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Mujuru’s party must show maturity


REPORTS that boardroom squabbles in former Vice-President Joice Mujuru’s National People’s Party (NPP) are derailing the fledgling political organisation rebranding is an indication that Zimbabweans’ longing for an opposition coalition ahead of next year’s elections could be doomed, after all.

Comment: NewsDay Editor

Yet, main opposition MDC-T party leader Morgan Tsvangirai has already gone into bed with Mujuru, whose party is yet to adopt a logo or slogan for the new opposition.

Zimbabweans can all, but ask whether Mujuru will give any impetus into Tsvangirai’s campaign trail or she’s the biggest beneficiary of the coalition — that is, if it eventually comes into fruition.

One wonders if Mujuru cannot hold her outfit together at this critical juncture what will be her use in Tsvangirai’s push for the Presidency.

It is ironic that these squabbles are coming hardly two months after Mujuru’s acrimonious split with former colleagues at the Zimbabwe People First (ZimPF) in particular Didymus Mutasa and Rugare Gumbo.

Is the NPP ever going to adopt its image? Is the party a real opposition or it is simply a ploy to derail the change that Zimbabweans are yearning for? Is Mujuru herself totally divorced from Zanu PF? Mujuru should answer some of these questions given some of the so-called boardroom fights could be nothing, but a ruse to hoodwink Zimbabweans.

We hold no brief for Tsvangirai, Mujuru, Zanu PF or any opposition party whatsoever. However, it is our role to mirror society and ensure Zimbabweans continue to talk to themselves on important matters of governance.

One cannot take away the fact that 93-year-old President Robert Mugabe’s Zanu PF could be the most organised political party so far. We have no doubt the Afrobarometer survey could give an indication of what the opposition should expect come the 2018 elections.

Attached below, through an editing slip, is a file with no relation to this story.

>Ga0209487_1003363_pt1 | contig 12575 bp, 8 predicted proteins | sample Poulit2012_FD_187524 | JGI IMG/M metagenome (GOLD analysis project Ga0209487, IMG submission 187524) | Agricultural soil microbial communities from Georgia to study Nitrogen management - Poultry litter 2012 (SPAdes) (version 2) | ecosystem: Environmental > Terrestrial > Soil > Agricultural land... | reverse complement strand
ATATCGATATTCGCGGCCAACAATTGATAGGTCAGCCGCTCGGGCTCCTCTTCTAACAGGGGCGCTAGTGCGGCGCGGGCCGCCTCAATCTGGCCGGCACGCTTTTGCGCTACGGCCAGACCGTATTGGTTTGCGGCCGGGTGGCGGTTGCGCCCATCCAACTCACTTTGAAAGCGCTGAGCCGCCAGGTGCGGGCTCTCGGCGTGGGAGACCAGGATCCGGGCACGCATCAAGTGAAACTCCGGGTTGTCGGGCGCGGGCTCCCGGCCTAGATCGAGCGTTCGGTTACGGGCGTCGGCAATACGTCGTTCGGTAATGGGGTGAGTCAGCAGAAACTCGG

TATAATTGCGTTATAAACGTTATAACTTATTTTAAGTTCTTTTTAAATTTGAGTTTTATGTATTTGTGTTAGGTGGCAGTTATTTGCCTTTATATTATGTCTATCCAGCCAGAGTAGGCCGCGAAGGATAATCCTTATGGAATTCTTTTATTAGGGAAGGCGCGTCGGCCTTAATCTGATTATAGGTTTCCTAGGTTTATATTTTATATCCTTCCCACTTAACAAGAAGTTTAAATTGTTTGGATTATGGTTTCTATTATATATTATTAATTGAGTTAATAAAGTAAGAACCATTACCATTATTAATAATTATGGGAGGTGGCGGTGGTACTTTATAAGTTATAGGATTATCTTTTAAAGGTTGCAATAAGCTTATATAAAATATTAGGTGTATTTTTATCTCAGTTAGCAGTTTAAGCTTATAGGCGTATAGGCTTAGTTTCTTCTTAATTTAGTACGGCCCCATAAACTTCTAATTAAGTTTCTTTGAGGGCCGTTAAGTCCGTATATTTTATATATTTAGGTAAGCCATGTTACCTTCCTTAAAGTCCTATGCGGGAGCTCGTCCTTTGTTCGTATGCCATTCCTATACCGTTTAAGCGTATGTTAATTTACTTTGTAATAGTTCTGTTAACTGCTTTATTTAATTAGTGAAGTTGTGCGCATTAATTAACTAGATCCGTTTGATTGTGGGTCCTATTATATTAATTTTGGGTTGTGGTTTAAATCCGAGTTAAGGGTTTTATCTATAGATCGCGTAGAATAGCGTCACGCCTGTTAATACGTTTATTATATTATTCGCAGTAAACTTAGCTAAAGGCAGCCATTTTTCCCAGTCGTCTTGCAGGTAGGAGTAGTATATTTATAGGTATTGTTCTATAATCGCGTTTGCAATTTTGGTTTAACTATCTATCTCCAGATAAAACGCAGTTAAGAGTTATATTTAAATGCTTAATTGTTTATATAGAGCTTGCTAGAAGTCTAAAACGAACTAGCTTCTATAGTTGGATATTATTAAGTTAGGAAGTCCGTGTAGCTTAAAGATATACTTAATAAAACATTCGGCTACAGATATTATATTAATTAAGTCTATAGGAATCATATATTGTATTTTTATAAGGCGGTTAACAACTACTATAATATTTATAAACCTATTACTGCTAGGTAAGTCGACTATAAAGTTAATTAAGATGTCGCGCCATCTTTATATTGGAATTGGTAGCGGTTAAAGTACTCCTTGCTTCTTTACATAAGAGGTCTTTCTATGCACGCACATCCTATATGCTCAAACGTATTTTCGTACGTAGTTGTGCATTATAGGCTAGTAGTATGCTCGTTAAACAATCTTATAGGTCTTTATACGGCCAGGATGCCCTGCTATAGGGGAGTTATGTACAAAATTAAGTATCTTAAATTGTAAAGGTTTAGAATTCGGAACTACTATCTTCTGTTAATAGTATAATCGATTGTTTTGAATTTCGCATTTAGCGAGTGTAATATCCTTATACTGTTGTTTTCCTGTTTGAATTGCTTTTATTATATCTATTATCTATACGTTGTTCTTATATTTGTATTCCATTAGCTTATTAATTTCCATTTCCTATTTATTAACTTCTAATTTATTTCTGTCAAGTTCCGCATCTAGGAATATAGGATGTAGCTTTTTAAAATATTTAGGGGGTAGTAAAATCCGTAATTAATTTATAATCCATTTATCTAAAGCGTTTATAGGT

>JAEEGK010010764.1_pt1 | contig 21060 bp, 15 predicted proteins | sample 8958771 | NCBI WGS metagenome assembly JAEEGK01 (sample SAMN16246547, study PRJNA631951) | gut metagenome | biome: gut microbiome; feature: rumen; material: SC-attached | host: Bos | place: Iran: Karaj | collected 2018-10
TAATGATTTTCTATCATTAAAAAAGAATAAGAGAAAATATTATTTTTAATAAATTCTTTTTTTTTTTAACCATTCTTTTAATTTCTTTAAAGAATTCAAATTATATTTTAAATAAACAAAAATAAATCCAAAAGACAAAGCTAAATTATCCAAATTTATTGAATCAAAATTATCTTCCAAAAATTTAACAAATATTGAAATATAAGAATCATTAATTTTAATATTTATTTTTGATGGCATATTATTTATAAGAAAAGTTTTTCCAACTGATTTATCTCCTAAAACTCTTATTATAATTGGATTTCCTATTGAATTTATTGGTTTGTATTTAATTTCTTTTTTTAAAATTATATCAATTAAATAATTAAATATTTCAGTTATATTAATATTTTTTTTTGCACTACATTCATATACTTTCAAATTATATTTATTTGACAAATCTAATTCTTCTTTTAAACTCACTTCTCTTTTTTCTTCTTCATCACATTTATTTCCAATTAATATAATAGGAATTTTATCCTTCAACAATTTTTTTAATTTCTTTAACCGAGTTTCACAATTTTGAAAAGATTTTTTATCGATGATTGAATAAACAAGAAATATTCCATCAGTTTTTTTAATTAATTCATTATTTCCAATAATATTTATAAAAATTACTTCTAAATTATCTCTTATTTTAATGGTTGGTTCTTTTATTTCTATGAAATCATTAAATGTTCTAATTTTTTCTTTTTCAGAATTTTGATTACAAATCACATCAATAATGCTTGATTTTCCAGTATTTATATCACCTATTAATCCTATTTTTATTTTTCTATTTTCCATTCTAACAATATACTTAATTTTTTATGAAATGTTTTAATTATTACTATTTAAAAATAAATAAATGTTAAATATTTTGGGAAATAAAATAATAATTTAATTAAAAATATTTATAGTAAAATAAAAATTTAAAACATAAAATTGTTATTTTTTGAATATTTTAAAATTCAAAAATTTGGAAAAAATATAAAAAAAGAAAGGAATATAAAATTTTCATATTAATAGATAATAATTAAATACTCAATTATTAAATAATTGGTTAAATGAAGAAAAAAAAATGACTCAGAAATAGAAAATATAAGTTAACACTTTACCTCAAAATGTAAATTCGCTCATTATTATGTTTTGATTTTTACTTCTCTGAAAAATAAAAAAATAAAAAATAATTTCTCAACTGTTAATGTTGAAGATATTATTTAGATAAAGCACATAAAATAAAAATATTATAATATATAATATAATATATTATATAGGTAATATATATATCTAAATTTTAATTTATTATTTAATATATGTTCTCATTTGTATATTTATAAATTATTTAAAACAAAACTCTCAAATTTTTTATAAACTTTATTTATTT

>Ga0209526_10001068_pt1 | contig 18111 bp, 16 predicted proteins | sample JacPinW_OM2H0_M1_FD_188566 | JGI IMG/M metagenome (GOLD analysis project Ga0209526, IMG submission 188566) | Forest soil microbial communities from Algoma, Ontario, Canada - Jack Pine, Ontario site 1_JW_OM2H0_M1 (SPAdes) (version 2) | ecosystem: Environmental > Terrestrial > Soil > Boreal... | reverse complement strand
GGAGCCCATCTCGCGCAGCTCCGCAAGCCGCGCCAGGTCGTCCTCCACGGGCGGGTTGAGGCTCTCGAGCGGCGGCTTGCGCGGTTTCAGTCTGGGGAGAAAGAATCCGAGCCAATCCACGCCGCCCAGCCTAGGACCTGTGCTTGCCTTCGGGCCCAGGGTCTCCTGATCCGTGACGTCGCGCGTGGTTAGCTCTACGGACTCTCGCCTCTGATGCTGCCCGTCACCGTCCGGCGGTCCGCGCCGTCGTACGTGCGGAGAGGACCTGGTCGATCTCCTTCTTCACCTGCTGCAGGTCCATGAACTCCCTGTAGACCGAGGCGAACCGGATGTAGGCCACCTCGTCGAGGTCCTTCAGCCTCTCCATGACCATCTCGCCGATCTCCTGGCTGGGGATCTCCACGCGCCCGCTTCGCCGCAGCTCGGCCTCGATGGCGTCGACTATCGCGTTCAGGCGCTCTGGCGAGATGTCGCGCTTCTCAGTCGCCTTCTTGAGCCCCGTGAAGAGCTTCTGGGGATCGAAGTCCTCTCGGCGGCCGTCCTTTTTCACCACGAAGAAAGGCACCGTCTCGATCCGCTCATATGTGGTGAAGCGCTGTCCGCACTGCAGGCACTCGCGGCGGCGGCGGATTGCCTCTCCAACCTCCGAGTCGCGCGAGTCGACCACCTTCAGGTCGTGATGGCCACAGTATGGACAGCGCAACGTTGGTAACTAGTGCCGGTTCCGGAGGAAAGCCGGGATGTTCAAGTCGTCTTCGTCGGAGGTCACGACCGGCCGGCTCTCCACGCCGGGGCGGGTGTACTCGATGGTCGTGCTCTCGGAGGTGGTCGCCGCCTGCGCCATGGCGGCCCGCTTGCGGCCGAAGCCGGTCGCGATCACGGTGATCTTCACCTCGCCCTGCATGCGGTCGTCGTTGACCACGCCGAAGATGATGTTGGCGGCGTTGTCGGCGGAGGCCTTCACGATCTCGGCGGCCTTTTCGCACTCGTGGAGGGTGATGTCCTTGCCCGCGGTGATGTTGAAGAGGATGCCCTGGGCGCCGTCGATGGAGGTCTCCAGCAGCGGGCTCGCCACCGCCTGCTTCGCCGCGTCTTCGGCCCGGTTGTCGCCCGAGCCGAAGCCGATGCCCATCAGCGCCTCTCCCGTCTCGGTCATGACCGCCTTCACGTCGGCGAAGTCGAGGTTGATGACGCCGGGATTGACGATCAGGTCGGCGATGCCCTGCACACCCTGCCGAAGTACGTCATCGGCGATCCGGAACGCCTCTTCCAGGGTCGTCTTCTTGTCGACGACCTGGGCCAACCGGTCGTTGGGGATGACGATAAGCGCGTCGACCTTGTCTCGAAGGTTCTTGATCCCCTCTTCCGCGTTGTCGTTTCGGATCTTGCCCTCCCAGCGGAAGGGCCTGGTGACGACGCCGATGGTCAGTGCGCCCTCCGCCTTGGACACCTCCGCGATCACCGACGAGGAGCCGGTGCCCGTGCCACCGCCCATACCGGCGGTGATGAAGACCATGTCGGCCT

We are hoping the opposition will not cry foul when they are always ill-prepared for the elections. Why would they fight over positions each time an election comes to the fore?

Zimbabweans are tired of these unnecessary fights. Instead of dismissing the Afribarometer survey results or trivialise them, we urge the opposition to put their house in order and restrategise for better results. They must learn from the results and not think the survey is bogus, when they are disorganised like this.

We have no doubt that Zimbabweans are tired of wrangling in opposition circles. People want to move forward with their lives, and if the opposition sleeps on duty, the electorate will definitely vote resoundingly for Mugabe and his party.

We should give it to Tsvangirai, though, that he remains one of the most organised opposition leaders so far regardless of the splits that rocked his MDC party since its formation although not as robust as before.

It is hoped that with the coming on board of all his erstwhile colleagues who had left him back into the MDC-T, this can only boost his chances to claim the ultimate prize.

But still a lot of work must be done. It is time for Tsvangirai to call Mujuru to order for the good of the opposition coalition or it is doomed.

If the opposition coalition is to wrest power from Zanu PF, there is definitely need for order. Mujuru’s circus is fodder for humiliation.

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